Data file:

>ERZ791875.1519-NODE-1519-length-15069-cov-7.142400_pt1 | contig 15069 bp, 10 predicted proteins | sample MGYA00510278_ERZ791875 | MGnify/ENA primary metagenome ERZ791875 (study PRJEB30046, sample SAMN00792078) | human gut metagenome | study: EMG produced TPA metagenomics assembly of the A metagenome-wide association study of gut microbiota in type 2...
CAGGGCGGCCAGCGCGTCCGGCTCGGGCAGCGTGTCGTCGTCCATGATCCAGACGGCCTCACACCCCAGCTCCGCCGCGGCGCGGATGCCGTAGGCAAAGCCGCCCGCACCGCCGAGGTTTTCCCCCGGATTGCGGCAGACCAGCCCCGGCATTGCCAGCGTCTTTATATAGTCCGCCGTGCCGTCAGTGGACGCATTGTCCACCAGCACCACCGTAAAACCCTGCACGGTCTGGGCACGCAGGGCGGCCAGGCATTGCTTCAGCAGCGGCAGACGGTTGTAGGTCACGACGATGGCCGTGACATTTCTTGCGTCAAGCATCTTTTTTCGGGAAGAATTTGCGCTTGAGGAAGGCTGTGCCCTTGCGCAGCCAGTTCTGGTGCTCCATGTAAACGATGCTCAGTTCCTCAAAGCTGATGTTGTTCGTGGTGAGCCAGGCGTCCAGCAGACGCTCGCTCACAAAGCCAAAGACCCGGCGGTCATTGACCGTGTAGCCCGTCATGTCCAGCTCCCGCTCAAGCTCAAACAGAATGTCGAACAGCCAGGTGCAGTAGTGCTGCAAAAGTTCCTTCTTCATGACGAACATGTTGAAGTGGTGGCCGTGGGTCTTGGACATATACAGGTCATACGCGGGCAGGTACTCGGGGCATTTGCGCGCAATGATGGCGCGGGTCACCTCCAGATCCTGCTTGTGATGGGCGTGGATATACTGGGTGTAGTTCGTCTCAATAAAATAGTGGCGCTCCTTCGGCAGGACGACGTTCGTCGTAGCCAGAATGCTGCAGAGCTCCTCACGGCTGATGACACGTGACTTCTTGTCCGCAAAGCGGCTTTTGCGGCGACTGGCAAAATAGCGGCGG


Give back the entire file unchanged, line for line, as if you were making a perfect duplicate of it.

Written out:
>ERZ791875.1519-NODE-1519-length-15069-cov-7.142400_pt1 | contig 15069 bp, 10 predicted proteins | sample MGYA00510278_ERZ791875 | MGnify/ENA primary metagenome ERZ791875 (study PRJEB30046, sample SAMN00792078) | human gut metagenome | study: EMG produced TPA metagenomics assembly of the A metagenome-wide association study of gut microbiota in type 2...
CAGGGCGGCCAGCGCGTCCGGCTCGGGCAGCGTGTCGTCGTCCATGATCCAGACGGCCTCACACCCCAGCTCCGCCGCGGCGCGGATGCCGTAGGCAAAGCCGCCCGCACCGCCGAGGTTTTCCCCCGGATTGCGGCAGACCAGCCCCGGCATTGCCAGCGTCTTTATATAGTCCGCCGTGCCGTCAGTGGACGCATTGTCCACCAGCACCACCGTAAAACCCTGCACGGTCTGGGCACGCAGGGCGGCCAGGCATTGCTTCAGCAGCGGCAGACGGTTGTAGGTCACGACGATGGCCGTGACATTTCTTGCGTCAAGCATCTTTTTTCGGGAAGAATTTGCGCTTGAGGAAGGCTGTGCCCTTGCGCAGCCAGTTCTGGTGCTCCATGTAAACGATGCTCAGTTCCTCAAAGCTGATGTTGTTCGTGGTGAGCCAGGCGTCCAGCAGACGCTCGCTCACAAAGCCAAAGACCCGGCGGTCATTGACCGTGTAGCCCGTCATGTCCAGCTCCCGCTCAAGCTCAAACAGAATGTCGAACAGCCAGGTGCAGTAGTGCTGCAAAAGTTCCTTCTTCATGACGAACATGTTGAAGTGGTGGCCGTGGGTCTTGGACATATACAGGTCATACGCGGGCAGGTACTCGGGGCATTTGCGCGCAATGATGGCGCGGGTCACCTCCAGATCCTGCTTGTGATGGGCGTGGATATACTGGGTGTAGTTCGTCTCAATAAAATAGTGGCGCTCCTTCGGCAGGACGACGTTCGTCGTAGCCAGAATGCTGCAGAGCTCCTCACGGCTGATGACACGTGACTTCTTGTCCGCAAAGCGGCTTTTGCGGCGACTGGCAAAATAGCGGCGG